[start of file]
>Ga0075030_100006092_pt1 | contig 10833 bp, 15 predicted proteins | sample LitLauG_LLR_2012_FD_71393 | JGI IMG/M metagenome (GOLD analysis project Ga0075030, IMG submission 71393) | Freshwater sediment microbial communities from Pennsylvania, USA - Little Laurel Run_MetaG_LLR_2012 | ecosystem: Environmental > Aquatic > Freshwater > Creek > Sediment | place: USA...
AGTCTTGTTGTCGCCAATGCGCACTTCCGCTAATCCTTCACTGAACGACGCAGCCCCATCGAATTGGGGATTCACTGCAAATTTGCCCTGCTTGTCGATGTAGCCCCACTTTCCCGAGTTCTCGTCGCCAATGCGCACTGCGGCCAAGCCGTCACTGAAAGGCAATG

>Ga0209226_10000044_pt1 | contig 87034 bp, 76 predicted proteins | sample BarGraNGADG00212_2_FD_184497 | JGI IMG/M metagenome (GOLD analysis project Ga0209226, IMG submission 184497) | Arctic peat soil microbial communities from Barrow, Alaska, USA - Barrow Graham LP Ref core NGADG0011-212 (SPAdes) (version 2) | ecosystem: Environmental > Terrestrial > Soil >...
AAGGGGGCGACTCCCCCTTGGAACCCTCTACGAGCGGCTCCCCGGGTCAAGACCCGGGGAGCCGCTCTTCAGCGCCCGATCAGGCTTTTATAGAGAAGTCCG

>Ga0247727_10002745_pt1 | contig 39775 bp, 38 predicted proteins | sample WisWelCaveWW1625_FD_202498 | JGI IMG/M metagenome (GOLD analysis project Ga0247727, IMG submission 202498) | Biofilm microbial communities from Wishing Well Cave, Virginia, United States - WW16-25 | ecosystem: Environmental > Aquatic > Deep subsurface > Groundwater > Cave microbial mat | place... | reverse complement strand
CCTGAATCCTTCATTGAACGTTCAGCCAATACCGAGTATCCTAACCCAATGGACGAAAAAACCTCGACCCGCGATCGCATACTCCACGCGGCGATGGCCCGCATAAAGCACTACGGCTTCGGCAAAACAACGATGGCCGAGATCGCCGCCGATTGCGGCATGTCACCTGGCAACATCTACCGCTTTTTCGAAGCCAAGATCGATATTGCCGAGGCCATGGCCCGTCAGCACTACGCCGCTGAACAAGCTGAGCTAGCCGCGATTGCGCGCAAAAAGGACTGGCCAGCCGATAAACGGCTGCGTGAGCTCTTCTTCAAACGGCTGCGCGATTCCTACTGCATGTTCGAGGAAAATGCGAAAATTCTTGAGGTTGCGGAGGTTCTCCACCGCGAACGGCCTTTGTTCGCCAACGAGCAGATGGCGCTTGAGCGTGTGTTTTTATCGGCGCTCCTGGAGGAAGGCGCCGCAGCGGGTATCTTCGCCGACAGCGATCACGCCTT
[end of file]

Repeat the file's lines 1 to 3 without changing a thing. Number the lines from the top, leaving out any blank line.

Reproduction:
>Ga0075030_100006092_pt1 | contig 10833 bp, 15 predicted proteins | sample LitLauG_LLR_2012_FD_71393 | JGI IMG/M metagenome (GOLD analysis project Ga0075030, IMG submission 71393) | Freshwater sediment microbial communities from Pennsylvania, USA - Little Laurel Run_MetaG_LLR_2012 | ecosystem: Environmental > Aquatic > Freshwater > Creek > Sediment | place: USA...
AGTCTTGTTGTCGCCAATGCGCACTTCCGCTAATCCTTCACTGAACGACGCAGCCCCATCGAATTGGGGATTCACTGCAAATTTGCCCTGCTTGTCGATGTAGCCCCACTTTCCCGAGTTCTCGTCGCCAATGCGCACTGCGGCCAAGCCGTCACTGAAAGGCAATG

>Ga0209226_10000044_pt1 | contig 87034 bp, 76 predicted proteins | sample BarGraNGADG00212_2_FD_184497 | JGI IMG/M metagenome (GOLD analysis project Ga0209226, IMG submission 184497) | Arctic peat soil microbial communities from Barrow, Alaska, USA - Barrow Graham LP Ref core NGADG0011-212 (SPAdes) (version 2) | ecosystem: Environmental > Terrestrial > Soil >...